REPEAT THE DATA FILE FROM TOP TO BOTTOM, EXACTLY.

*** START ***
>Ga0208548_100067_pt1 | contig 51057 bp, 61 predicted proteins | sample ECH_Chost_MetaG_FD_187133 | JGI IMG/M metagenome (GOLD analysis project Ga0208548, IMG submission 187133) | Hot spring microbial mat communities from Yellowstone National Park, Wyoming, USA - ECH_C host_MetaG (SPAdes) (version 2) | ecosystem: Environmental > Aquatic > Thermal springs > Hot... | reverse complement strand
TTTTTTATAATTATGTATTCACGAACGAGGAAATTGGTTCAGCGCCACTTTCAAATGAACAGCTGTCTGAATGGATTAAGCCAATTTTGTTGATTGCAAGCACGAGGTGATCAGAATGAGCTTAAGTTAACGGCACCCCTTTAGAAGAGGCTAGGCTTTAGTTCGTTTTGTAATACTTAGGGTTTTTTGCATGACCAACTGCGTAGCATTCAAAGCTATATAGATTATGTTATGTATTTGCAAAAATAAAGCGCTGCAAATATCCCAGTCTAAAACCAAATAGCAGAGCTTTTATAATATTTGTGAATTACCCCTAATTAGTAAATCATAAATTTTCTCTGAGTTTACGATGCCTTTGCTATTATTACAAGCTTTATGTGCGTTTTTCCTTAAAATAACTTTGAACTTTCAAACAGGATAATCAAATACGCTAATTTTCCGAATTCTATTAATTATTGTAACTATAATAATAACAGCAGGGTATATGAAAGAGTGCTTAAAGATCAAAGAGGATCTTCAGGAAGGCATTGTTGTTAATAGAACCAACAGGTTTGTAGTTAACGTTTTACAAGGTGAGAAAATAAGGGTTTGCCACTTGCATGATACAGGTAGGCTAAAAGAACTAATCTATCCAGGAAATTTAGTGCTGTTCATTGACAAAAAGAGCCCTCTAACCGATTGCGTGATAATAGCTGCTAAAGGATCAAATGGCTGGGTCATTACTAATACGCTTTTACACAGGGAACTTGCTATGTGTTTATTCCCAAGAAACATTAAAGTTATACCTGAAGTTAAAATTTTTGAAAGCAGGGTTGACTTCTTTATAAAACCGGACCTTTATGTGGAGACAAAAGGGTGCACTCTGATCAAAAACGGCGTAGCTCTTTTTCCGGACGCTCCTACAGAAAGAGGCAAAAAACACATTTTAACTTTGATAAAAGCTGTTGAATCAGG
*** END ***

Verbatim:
>Ga0208548_100067_pt1 | contig 51057 bp, 61 predicted proteins | sample ECH_Chost_MetaG_FD_187133 | JGI IMG/M metagenome (GOLD analysis project Ga0208548, IMG submission 187133) | Hot spring microbial mat communities from Yellowstone National Park, Wyoming, USA - ECH_C host_MetaG (SPAdes) (version 2) | ecosystem: Environmental > Aquatic > Thermal springs > Hot... | reverse complement strand
TTTTTTATAATTATGTATTCACGAACGAGGAAATTGGTTCAGCGCCACTTTCAAATGAACAGCTGTCTGAATGGATTAAGCCAATTTTGTTGATTGCAAGCACGAGGTGATCAGAATGAGCTTAAGTTAACGGCACCCCTTTAGAAGAGGCTAGGCTTTAGTTCGTTTTGTAATACTTAGGGTTTTTTGCATGACCAACTGCGTAGCATTCAAAGCTATATAGATTATGTTATGTATTTGCAAAAATAAAGCGCTGCAAATATCCCAGTCTAAAACCAAATAGCAGAGCTTTTATAATATTTGTGAATTACCCCTAATTAGTAAATCATAAATTTTCTCTGAGTTTACGATGCCTTTGCTATTATTACAAGCTTTATGTGCGTTTTTCCTTAAAATAACTTTGAACTTTCAAACAGGATAATCAAATACGCTAATTTTCCGAATTCTATTAATTATTGTAACTATAATAATAACAGCAGGGTATATGAAAGAGTGCTTAAAGATCAAAGAGGATCTTCAGGAAGGCATTGTTGTTAATAGAACCAACAGGTTTGTAGTTAACGTTTTACAAGGTGAGAAAATAAGGGTTTGCCACTTGCATGATACAGGTAGGCTAAAAGAACTAATCTATCCAGGAAATTTAGTGCTGTTCATTGACAAAAAGAGCCCTCTAACCGATTGCGTGATAATAGCTGCTAAAGGATCAAATGGCTGGGTCATTACTAATACGCTTTTACACAGGGAACTTGCTATGTGTTTATTCCCAAGAAACATTAAAGTTATACCTGAAGTTAAAATTTTTGAAAGCAGGGTTGACTTCTTTATAAAACCGGACCTTTATGTGGAGACAAAAGGGTGCACTCTGATCAAAAACGGCGTAGCTCTTTTTCCGGACGCTCCTACAGAAAGAGGCAAAAAACACATTTTAACTTTGATAAAAGCTGTTGAATCAGG